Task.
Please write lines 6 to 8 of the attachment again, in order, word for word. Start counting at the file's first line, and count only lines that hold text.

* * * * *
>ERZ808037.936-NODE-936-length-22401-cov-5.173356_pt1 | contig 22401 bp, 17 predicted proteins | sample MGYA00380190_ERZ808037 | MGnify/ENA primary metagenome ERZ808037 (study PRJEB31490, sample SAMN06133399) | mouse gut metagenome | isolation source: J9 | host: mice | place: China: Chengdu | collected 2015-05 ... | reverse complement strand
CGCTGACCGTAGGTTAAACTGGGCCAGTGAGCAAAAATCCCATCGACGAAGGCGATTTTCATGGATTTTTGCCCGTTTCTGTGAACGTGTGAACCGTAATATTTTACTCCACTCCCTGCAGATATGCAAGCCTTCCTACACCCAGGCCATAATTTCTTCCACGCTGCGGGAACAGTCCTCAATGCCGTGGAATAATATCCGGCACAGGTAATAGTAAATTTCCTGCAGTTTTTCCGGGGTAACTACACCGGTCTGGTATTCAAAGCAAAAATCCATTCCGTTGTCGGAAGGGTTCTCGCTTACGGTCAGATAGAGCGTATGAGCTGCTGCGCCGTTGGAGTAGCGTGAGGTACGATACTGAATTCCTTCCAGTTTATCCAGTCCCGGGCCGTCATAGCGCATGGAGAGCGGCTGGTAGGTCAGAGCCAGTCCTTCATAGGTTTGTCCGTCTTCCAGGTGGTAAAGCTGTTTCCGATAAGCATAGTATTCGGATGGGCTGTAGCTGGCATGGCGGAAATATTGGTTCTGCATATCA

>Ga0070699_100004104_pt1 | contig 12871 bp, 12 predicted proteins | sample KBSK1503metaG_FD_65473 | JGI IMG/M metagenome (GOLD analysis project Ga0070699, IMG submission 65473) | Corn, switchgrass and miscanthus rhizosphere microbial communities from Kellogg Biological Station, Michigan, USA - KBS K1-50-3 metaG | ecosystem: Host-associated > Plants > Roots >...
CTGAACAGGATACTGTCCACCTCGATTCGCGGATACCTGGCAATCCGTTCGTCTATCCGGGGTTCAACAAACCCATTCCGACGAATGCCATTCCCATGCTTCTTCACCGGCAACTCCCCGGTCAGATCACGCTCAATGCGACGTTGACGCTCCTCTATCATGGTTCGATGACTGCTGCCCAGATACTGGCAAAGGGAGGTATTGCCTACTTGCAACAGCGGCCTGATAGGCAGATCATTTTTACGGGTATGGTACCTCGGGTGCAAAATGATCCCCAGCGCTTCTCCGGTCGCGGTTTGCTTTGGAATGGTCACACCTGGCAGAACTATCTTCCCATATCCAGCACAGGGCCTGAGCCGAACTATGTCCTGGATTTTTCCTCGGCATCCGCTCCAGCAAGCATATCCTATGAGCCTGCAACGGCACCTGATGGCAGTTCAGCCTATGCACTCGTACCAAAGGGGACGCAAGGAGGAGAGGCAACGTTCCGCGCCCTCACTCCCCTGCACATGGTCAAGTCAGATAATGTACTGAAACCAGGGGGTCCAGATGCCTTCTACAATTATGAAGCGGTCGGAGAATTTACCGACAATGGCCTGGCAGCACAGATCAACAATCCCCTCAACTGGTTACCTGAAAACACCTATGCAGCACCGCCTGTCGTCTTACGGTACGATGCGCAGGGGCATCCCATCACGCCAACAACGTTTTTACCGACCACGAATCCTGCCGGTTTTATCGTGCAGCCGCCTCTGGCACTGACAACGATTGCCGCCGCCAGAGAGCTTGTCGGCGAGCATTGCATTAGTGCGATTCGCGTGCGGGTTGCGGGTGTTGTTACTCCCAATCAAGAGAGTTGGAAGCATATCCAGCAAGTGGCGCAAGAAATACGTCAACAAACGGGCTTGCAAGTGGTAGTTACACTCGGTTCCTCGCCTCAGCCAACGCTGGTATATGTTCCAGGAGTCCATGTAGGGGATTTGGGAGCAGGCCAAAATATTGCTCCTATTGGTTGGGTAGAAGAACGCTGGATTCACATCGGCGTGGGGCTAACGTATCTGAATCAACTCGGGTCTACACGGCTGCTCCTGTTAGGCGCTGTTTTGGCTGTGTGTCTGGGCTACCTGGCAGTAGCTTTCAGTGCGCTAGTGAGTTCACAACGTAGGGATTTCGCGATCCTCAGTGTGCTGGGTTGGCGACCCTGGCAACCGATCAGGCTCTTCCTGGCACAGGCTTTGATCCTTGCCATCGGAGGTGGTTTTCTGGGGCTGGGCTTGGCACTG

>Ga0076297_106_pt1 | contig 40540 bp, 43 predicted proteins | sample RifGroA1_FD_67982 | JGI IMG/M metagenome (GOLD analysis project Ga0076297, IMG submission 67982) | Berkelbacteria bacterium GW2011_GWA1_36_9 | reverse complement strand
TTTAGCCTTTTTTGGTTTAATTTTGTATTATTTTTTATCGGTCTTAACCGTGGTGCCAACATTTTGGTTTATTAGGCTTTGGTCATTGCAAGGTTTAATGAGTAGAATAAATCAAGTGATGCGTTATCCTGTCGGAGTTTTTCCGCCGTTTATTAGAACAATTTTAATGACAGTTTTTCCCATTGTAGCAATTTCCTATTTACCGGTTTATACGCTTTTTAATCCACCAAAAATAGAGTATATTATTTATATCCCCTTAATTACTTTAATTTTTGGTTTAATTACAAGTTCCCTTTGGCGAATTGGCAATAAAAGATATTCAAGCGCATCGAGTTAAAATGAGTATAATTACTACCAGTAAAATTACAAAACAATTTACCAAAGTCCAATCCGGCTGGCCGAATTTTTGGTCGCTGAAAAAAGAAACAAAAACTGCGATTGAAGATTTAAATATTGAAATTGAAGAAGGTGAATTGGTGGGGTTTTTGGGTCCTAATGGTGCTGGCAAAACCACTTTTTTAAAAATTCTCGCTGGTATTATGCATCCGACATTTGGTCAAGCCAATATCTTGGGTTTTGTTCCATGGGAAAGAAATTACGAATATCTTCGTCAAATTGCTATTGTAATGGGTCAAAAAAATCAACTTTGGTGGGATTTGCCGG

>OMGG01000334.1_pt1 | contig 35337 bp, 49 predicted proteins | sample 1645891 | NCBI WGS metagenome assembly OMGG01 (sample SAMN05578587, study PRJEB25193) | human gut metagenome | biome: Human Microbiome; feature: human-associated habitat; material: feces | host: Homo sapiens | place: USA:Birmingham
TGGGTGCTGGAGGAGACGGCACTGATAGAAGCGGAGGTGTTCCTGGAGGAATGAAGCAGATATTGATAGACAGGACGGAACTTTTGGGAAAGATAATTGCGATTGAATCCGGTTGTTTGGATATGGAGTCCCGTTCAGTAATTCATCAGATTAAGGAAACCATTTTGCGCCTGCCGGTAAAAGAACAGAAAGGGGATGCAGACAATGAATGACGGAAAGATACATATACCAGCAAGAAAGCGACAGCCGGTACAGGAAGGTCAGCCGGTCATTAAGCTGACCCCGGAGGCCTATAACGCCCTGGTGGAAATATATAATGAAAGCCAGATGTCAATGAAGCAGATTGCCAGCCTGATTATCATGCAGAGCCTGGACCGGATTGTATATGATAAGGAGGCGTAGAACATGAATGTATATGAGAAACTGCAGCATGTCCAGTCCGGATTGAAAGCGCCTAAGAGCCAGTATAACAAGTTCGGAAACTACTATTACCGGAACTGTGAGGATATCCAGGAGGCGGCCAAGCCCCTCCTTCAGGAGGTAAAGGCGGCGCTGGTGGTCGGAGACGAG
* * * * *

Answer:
TTTAGCCTTTTTTGGTTTAATTTTGTATTATTTTTTATCGGTCTTAACCGTGGTGCCAACATTTTGGTTTATTAGGCTTTGGTCATTGCAAGGTTTAATGAGTAGAATAAATCAAGTGATGCGTTATCCTGTCGGAGTTTTTCCGCCGTTTATTAGAACAATTTTAATGACAGTTTTTCCCATTGTAGCAATTTCCTATTTACCGGTTTATACGCTTTTTAATCCACCAAAAATAGAGTATATTATTTATATCCCCTTAATTACTTTAATTTTTGGTTTAATTACAAGTTCCCTTTGGCGAATTGGCAATAAAAGATATTCAAGCGCATCGAGTTAAAATGAGTATAATTACTACCAGTAAAATTACAAAACAATTTACCAAAGTCCAATCCGGCTGGCCGAATTTTTGGTCGCTGAAAAAAGAAACAAAAACTGCGATTGAAGATTTAAATATTGAAATTGAAGAAGGTGAATTGGTGGGGTTTTTGGGTCCTAATGGTGCTGGCAAAACCACTTTTTTAAAAATTCTCGCTGGTATTATGCATCCGACATTTGGTCAAGCCAATATCTTGGGTTTTGTTCCATGGGAAAGAAATTACGAATATCTTCGTCAAATTGCTATTGTAATGGGTCAAAAAAATCAACTTTGGTGGGATTTGCCGG

>OMGG01000334.1_pt1 | contig 35337 bp, 49 predicted proteins | sample 1645891 | NCBI WGS metagenome assembly OMGG01 (sample SAMN05578587, study PRJEB25193) | human gut metagenome | biome: Human Microbiome; feature: human-associated habitat; material: feces | host: Homo sapiens | place: USA:Birmingham
TGGGTGCTGGAGGAGACGGCACTGATAGAAGCGGAGGTGTTCCTGGAGGAATGAAGCAGATATTGATAGACAGGACGGAACTTTTGGGAAAGATAATTGCGATTGAATCCGGTTGTTTGGATATGGAGTCCCGTTCAGTAATTCATCAGATTAAGGAAACCATTTTGCGCCTGCCGGTAAAAGAACAGAAAGGGGATGCAGACAATGAATGACGGAAAGATACATATACCAGCAAGAAAGCGACAGCCGGTACAGGAAGGTCAGCCGGTCATTAAGCTGACCCCGGAGGCCTATAACGCCCTGGTGGAAATATATAATGAAAGCCAGATGTCAATGAAGCAGATTGCCAGCCTGATTATCATGCAGAGCCTGGACCGGATTGTATATGATAAGGAGGCGTAGAACATGAATGTATATGAGAAACTGCAGCATGTCCAGTCCGGATTGAAAGCGCCTAAGAGCCAGTATAACAAGTTCGGAAACTACTATTACCGGAACTGTGAGGATATCCAGGAGGCGGCCAAGCCCCTCCTTCAGGAGGTAAAGGCGGCGCTGGTGGTCGGAGACGAG